Winter wheat production is forecast at 1.69 billion bushels, up 13 percent from 2011. The area expected to be harvested for grain or seed totals 35.6 million acres, up 10 percent from last year. Based on May 1 conditions, the United States yield is forecast at 47.6 bushels per acre, up 1.4 bushels from last year.
Hard Red Winter, at 1.03 billion bushels, is up 32 percent from 2011. Soft Red Winter, at 428 million bushels, is down 6 percent from last year. White Winter is down 9 percent from last year and now totals 233 million bushels. Of this total, 14.1 million bushels are Hard White and 219 million bushels are Soft White.
Wheat Crop Comments
Winter wheat: Production is forecast at 1.69 billion bushels, up 13 percent from 2011. Based on May 1 conditions, the United States yield is forecast at 47.6 bushels per acre, up 1.4 bushels from last year. Expected grain area totals 35.6 million acres, up 10 percent from last year. As of May 1, sixty-four percent of the winter wheat crop in the 18 major producing States was rated in good to excellent condition, 30 points above the same week in2011, and heading had reached 54 percent, 30 points ahead of the 5-year average.
The combination of a mild winter and spring, paired with timely precipitation, resulted in beneficial growing conditions in the Great Plains States. Precipitation this spring not only aided the winter wheat crop, but also improved pasture and hay fields, leading cattle producers to harvest wheat acreage for grain instead of hay. Current crop conditions have improved from last year in all major Hard Red Winter (HRW) producing states except Montana and South Dakota. As of May 1, the percent of crop rated good to excellent in Colorado, Kansas, Oklahoma, and Texas was 27 points or more higher than last year, contributing to forecasted yield increases for those States.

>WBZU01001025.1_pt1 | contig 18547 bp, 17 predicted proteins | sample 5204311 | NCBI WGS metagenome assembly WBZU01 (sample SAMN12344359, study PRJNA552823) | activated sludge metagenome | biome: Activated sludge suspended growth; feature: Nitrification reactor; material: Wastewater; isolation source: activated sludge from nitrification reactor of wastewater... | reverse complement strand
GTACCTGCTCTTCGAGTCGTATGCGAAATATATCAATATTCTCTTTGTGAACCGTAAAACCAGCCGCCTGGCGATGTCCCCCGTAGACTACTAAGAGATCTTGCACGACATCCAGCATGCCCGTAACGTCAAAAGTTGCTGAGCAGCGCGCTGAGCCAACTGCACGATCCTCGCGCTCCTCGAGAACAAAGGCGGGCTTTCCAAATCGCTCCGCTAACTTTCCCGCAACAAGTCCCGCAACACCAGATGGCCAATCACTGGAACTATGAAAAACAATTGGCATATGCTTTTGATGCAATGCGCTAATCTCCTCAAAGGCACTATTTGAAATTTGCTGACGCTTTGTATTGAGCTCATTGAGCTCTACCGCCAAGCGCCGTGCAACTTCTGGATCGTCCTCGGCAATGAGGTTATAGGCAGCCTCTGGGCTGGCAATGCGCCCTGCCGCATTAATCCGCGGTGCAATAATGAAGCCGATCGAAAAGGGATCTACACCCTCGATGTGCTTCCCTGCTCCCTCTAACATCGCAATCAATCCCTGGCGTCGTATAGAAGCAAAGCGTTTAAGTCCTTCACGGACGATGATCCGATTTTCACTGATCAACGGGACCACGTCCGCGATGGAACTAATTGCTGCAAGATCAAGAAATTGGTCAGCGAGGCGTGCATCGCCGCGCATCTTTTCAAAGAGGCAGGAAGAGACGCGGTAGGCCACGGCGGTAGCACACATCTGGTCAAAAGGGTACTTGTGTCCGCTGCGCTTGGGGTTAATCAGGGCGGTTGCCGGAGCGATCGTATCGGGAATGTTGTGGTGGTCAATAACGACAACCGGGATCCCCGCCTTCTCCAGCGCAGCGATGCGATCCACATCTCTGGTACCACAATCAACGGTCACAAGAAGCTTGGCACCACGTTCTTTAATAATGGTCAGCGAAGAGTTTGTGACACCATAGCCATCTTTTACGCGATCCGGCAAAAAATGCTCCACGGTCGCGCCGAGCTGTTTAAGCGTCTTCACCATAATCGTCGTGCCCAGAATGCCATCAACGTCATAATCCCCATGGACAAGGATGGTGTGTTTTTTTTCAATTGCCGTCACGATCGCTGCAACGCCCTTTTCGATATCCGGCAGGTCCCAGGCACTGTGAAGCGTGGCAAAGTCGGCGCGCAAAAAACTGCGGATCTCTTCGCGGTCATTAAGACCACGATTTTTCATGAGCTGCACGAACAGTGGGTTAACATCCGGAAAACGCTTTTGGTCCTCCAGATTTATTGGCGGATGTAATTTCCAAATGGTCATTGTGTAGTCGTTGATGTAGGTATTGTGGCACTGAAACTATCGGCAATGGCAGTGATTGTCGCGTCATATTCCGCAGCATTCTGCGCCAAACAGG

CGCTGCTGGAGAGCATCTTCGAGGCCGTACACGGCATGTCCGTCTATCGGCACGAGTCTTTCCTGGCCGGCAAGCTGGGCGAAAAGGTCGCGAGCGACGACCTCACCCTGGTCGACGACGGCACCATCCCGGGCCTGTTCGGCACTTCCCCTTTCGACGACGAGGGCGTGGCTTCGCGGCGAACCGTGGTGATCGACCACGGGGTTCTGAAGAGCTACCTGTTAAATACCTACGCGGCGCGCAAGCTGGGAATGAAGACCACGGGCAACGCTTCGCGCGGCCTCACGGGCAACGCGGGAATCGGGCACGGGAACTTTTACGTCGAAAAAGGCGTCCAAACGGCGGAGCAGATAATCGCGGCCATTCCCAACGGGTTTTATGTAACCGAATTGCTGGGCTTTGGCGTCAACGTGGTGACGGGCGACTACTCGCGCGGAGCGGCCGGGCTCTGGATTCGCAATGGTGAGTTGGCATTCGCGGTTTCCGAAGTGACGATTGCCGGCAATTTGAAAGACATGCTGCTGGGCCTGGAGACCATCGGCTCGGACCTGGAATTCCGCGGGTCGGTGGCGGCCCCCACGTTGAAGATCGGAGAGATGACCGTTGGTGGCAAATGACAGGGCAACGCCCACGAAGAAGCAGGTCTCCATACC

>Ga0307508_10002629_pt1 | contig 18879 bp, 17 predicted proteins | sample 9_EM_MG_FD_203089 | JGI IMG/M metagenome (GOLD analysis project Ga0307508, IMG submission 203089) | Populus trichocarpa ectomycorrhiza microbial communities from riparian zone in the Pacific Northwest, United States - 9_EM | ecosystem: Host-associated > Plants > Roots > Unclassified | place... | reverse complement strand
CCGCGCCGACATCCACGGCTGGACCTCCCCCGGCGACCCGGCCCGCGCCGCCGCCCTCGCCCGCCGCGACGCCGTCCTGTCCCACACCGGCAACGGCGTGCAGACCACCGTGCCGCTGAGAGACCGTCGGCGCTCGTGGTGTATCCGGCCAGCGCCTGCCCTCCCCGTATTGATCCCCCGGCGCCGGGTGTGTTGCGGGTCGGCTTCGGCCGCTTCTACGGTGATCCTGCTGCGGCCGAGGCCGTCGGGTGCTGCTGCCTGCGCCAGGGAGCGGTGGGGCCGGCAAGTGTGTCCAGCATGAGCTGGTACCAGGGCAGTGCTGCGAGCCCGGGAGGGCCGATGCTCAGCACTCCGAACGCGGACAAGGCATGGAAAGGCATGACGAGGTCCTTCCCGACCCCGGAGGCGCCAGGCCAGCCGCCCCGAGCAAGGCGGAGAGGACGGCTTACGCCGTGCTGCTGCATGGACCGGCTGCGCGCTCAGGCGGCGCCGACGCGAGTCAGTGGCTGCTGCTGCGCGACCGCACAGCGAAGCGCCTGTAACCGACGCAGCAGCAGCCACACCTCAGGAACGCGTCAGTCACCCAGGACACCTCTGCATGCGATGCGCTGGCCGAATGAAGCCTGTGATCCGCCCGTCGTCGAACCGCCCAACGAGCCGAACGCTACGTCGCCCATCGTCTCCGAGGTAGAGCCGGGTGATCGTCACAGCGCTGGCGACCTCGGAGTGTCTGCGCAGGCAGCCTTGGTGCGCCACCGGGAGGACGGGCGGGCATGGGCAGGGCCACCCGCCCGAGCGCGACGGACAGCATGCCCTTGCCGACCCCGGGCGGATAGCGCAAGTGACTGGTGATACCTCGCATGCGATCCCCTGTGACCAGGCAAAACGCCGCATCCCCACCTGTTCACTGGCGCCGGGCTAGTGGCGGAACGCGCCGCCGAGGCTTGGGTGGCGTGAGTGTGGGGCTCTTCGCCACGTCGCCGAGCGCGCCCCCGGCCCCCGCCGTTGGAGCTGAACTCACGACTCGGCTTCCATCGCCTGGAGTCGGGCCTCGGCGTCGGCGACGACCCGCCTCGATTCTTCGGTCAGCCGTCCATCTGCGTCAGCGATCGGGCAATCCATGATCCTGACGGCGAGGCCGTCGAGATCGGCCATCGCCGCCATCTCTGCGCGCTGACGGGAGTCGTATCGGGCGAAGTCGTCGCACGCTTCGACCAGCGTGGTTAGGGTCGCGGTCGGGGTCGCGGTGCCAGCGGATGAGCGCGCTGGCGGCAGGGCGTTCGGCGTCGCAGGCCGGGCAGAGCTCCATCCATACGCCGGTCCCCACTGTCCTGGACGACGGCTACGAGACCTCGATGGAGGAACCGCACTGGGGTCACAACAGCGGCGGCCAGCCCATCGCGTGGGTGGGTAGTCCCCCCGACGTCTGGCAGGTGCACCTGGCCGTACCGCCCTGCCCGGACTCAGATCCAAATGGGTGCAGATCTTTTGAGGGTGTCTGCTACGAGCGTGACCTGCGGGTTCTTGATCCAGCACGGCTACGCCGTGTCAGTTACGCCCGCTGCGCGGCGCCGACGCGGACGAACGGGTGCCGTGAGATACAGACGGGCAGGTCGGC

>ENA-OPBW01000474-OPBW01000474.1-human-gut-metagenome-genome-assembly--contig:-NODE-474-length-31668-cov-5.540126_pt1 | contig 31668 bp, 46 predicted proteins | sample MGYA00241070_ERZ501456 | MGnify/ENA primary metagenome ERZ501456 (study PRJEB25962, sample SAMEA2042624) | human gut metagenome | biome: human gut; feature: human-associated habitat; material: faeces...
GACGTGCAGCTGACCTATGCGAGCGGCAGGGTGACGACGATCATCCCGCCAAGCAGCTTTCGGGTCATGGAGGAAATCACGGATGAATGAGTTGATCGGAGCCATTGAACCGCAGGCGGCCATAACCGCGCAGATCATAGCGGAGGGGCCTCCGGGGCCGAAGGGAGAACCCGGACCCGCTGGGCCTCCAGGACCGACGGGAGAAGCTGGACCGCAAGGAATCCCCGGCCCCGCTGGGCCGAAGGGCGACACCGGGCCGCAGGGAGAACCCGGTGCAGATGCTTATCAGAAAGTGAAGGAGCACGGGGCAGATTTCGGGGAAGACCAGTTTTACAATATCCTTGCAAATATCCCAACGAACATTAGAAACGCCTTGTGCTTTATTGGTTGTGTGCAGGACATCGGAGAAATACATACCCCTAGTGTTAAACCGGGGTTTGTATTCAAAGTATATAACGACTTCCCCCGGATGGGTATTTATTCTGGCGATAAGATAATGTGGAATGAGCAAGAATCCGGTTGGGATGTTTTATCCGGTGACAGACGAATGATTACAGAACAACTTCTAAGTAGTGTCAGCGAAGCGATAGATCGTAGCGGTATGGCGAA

Crop conditions were varied in several of the Soft Red Winter (SRW) producing States due to cooler than normal spring temperatures. Yields are forecasted to be down in the Coastal Plains States and the Southeast, where many States set record yields in 2011. However, yields are expected to be up from last year in much of the Corn Belt and the Northeast.
Warmer temperatures and adequate moisture in the Pacific Northwest left growers optimistic after a predominantly cool start to the spring growing season. As of May 1, crop conditions reported as good to excellent were unchanged in Idaho, down 8 points in Oregon, while up 18 points in Washington compared to last year. Yields are forecast to be down from last year in Oregon and Washington but up in Idaho.
Durum wheat: Production of Durum wheat in Arizona and California is forecast at a collective 26.3 million bushels, up 28 percent from the previous year. Due to warm spring weather in California, crop development advanced ahead of normal. If realized, Arizona and California's yield of 115.0 bushels per acre will be record highs.